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Sam Wilson Makes A Major Mistake In 'Captain America: Sam Wilson' #14, And It's All Captain America's Fault

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The original Captain America, Steve Rogers, is evil. He is secretly serving Hydra as a result of his history having been rewritten by a sentient Cosmic Cube, and that means he has been pulling all kind of strings across the Marvel universe as of late.

His latest scheme comes to light in this week's Captain America: Sam Wilson #14, and it could have huge ramifications for the hero formerly known as Red Falcon.

Spoliers for Captain America: Sam Wilson #14 below!

Sam Wilson has been trying his best as Captain America, but he has a number of opponents. One of those opponents is a Texas senator by the name of Tom Herald.

That provides a unique opportunity for Steve, who is seeking to destroy the public's faith in Sam and make America more vulnerable to a Hydra takeover. Steve also needs to get Herald out of the way, as he might have details about an earlier Hydra plot that could reveal Steve's true intentions.

So how do you eliminate a potential loose end while also discrediting your biggest opponent? By orchestrating a kidnapping, of course. It's revealed at the start of the issue that a classic Captain America villain by the name of Flag-Smasher has taken Senator Herald hostage. It's up to Sam to save him, but not before getting a little backup from Steve (after all, Sam has no idea Steve is evil).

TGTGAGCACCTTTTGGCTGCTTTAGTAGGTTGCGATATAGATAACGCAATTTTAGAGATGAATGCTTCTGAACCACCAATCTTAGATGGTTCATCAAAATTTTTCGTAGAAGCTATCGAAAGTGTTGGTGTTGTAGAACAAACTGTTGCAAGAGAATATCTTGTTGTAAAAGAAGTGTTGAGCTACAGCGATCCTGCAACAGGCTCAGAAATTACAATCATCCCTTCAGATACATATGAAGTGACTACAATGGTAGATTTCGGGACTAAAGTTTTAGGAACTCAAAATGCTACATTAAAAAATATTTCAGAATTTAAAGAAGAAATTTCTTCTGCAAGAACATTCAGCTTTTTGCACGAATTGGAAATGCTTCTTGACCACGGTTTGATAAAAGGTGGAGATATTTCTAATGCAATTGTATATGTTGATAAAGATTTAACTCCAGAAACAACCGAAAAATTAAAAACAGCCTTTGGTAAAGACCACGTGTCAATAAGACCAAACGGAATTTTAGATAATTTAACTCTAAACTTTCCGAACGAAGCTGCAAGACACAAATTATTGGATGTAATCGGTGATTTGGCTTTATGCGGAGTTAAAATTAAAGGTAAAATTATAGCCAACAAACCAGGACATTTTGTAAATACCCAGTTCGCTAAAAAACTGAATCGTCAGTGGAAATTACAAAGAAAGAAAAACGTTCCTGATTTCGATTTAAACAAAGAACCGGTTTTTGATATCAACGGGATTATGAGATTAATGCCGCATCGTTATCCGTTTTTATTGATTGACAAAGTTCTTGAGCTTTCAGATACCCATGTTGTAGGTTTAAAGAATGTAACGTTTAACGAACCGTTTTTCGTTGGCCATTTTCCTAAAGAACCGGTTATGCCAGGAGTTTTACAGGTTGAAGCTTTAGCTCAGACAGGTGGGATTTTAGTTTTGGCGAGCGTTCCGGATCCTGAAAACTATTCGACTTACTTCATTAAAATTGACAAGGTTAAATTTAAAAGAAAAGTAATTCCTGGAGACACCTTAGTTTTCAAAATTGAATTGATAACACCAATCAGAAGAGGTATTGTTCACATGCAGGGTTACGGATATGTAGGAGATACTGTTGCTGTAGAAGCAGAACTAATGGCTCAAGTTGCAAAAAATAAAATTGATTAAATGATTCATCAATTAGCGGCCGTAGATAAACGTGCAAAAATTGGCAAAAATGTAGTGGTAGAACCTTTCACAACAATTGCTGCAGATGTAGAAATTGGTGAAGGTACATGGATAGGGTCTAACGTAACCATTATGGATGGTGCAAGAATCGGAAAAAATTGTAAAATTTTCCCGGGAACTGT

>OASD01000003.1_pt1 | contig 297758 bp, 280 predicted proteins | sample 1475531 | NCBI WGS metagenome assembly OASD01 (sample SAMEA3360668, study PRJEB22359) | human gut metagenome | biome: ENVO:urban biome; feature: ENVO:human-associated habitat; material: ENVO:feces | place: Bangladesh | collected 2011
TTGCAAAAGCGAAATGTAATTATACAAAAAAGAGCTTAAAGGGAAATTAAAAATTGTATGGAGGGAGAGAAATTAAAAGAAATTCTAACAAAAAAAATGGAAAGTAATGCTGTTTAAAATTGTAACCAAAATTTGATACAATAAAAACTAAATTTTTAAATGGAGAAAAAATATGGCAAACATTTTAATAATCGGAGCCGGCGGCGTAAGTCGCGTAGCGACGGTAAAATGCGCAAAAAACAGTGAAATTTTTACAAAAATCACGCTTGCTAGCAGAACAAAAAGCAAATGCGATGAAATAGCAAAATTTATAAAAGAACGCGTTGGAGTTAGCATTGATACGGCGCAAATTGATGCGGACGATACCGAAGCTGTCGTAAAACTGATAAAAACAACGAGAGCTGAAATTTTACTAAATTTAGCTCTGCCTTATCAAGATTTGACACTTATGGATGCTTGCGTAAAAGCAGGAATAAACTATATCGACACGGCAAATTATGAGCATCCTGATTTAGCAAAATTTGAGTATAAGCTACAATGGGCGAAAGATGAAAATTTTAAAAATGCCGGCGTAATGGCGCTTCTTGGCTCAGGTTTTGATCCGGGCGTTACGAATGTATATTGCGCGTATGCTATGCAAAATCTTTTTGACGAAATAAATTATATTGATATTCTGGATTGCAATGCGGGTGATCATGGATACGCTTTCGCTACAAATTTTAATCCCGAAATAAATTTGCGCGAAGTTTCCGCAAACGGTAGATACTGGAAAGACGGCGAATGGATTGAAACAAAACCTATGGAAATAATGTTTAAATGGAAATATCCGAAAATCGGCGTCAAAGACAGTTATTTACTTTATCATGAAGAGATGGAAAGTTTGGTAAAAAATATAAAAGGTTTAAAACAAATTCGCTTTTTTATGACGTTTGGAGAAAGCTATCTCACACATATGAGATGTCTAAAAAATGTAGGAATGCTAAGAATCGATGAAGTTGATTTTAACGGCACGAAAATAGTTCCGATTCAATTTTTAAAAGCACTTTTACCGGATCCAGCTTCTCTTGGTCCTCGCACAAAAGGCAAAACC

The two break into a building defended by Flag-Smasher's goons and fight their way to Herald's location. It's there that Flag-Smasher reveals his master plan: hack into government agencies and spill their secrets onto the internet. Oh, and each hack of the government will also correspond to a bomb, because why not? The last bomb just so happens to be attached to Herald himself.

Though Sam's hacker ally Rick Jones stops the hacks (and bombs), Flag-Smasher has a plan B in the form of a gun pointed straight at Herald. Sam only has a split second to stop the villain, and though it's a tricky angle for a shield throw, he tosses his iconic weapon and attempts to disarm Flag-Smasher before he can execute Herald.

Only Sam fails. His shield throw bounces off a wall and misses Flag-Smasher's arm, which results in Herald being shot multiple times and killed. At the end of the issue it's revealed that Sam missing was part of Steve's plan all along. Because Steve knows the ins and outs of shield-throwing more than anybody alive, he intentionally maneuvered Sam into a position in which a proper shield throw meant to disarm Flag-Smasher was impossible. He also reveals that Flag-Smasher was actually a life-model-decoy and not the real villain. In short, Steve planned everything from the start: the kidnapping, the villain and Sam's failure.

The media, of course, gobbles up the story that the unpopular Sam Wilson failed to save one of his loudest political opponents. Public opinion on Sam is worse than ever before, and it's all the original Captain America's doing. It's not the first major scheme set in motion by Steve either. It wasn't too long ago that he was revealed to be behind this key moment from Civil War II as well. No doubt Sam will learn of Steve's true allegiances soon, but until then, Sam might be in for one rough ride.

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